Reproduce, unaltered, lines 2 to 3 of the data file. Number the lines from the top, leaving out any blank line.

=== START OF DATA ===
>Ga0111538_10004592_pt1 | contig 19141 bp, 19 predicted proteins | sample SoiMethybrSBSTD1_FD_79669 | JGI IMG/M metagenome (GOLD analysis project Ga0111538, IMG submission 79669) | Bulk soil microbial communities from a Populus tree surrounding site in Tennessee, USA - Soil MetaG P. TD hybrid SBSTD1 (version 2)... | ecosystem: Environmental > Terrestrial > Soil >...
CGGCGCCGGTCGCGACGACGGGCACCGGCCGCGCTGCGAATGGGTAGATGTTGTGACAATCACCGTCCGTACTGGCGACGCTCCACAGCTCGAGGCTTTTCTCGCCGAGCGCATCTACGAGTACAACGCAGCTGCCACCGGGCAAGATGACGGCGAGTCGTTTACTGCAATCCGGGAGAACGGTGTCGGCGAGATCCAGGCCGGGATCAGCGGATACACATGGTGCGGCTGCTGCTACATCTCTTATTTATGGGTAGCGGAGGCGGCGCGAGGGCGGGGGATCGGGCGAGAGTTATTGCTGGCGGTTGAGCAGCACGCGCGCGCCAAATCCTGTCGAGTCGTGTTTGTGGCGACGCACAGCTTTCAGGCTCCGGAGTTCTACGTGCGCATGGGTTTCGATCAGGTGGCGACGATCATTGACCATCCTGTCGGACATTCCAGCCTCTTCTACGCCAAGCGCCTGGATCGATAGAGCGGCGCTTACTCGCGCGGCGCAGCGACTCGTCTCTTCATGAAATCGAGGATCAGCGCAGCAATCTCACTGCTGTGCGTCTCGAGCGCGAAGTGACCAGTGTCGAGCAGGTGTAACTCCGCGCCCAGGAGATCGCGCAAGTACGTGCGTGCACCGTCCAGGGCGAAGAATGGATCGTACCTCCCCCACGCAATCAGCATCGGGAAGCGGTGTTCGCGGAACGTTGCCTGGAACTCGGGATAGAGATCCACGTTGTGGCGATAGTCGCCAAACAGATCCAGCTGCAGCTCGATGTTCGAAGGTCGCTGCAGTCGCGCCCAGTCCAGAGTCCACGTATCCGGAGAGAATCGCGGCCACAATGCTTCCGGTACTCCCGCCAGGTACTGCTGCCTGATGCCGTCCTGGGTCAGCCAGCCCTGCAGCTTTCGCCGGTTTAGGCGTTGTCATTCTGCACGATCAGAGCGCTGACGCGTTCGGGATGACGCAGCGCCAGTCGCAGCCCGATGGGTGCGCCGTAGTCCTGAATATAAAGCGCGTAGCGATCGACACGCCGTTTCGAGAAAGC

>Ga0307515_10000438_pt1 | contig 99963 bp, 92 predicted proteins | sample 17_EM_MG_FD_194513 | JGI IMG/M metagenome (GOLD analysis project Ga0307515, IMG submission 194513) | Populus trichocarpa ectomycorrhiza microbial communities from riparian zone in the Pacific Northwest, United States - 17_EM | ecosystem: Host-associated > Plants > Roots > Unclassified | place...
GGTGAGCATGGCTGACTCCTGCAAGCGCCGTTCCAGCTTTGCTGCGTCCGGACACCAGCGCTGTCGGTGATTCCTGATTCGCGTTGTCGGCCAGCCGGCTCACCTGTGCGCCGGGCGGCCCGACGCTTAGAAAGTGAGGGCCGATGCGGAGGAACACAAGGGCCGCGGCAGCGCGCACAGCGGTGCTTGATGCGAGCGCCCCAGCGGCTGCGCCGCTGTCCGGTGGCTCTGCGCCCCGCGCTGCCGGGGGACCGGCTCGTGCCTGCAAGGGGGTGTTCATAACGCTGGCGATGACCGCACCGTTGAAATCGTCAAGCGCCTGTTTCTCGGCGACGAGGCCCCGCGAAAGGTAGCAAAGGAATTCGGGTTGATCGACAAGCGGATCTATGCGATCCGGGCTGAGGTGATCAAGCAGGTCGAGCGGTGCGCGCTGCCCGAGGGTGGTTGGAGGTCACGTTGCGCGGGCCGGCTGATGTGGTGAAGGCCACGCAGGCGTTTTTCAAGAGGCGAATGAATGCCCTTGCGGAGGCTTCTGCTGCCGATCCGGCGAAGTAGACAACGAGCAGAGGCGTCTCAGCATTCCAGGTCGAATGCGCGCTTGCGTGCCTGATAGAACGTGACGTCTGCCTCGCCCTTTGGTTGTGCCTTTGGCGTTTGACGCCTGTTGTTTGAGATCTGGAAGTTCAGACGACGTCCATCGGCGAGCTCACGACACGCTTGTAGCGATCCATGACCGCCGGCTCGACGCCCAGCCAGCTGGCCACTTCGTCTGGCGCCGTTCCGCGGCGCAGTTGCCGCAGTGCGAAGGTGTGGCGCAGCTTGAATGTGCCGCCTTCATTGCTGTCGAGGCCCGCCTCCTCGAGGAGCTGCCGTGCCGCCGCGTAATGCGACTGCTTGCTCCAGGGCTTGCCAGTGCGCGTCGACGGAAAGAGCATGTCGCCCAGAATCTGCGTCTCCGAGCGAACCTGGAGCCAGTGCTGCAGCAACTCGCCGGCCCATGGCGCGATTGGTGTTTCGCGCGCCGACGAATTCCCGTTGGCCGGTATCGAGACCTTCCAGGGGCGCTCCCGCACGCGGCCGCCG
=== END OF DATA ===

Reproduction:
CGGCGCCGGTCGCGACGACGGGCACCGGCCGCGCTGCGAATGGGTAGATGTTGTGACAATCACCGTCCGTACTGGCGACGCTCCACAGCTCGAGGCTTTTCTCGCCGAGCGCATCTACGAGTACAACGCAGCTGCCACCGGGCAAGATGACGGCGAGTCGTTTACTGCAATCCGGGAGAACGGTGTCGGCGAGATCCAGGCCGGGATCAGCGGATACACATGGTGCGGCTGCTGCTACATCTCTTATTTATGGGTAGCGGAGGCGGCGCGAGGGCGGGGGATCGGGCGAGAGTTATTGCTGGCGGTTGAGCAGCACGCGCGCGCCAAATCCTGTCGAGTCGTGTTTGTGGCGACGCACAGCTTTCAGGCTCCGGAGTTCTACGTGCGCATGGGTTTCGATCAGGTGGCGACGATCATTGACCATCCTGTCGGACATTCCAGCCTCTTCTACGCCAAGCGCCTGGATCGATAGAGCGGCGCTTACTCGCGCGGCGCAGCGACTCGTCTCTTCATGAAATCGAGGATCAGCGCAGCAATCTCACTGCTGTGCGTCTCGAGCGCGAAGTGACCAGTGTCGAGCAGGTGTAACTCCGCGCCCAGGAGATCGCGCAAGTACGTGCGTGCACCGTCCAGGGCGAAGAATGGATCGTACCTCCCCCACGCAATCAGCATCGGGAAGCGGTGTTCGCGGAACGTTGCCTGGAACTCGGGATAGAGATCCACGTTGTGGCGATAGTCGCCAAACAGATCCAGCTGCAGCTCGATGTTCGAAGGTCGCTGCAGTCGCGCCCAGTCCAGAGTCCACGTATCCGGAGAGAATCGCGGCCACAATGCTTCCGGTACTCCCGCCAGGTACTGCTGCCTGATGCCGTCCTGGGTCAGCCAGCCCTGCAGCTTTCGCCGGTTTAGGCGTTGTCATTCTGCACGATCAGAGCGCTGACGCGTTCGGGATGACGCAGCGCCAGTCGCAGCCCGATGGGTGCGCCGTAGTCCTGAATATAAAGCGCGTAGCGATCGACACGCCGTTTCGAGAAAGC

>Ga0307515_10000438_pt1 | contig 99963 bp, 92 predicted proteins | sample 17_EM_MG_FD_194513 | JGI IMG/M metagenome (GOLD analysis project Ga0307515, IMG submission 194513) | Populus trichocarpa ectomycorrhiza microbial communities from riparian zone in the Pacific Northwest, United States - 17_EM | ecosystem: Host-associated > Plants > Roots > Unclassified | place...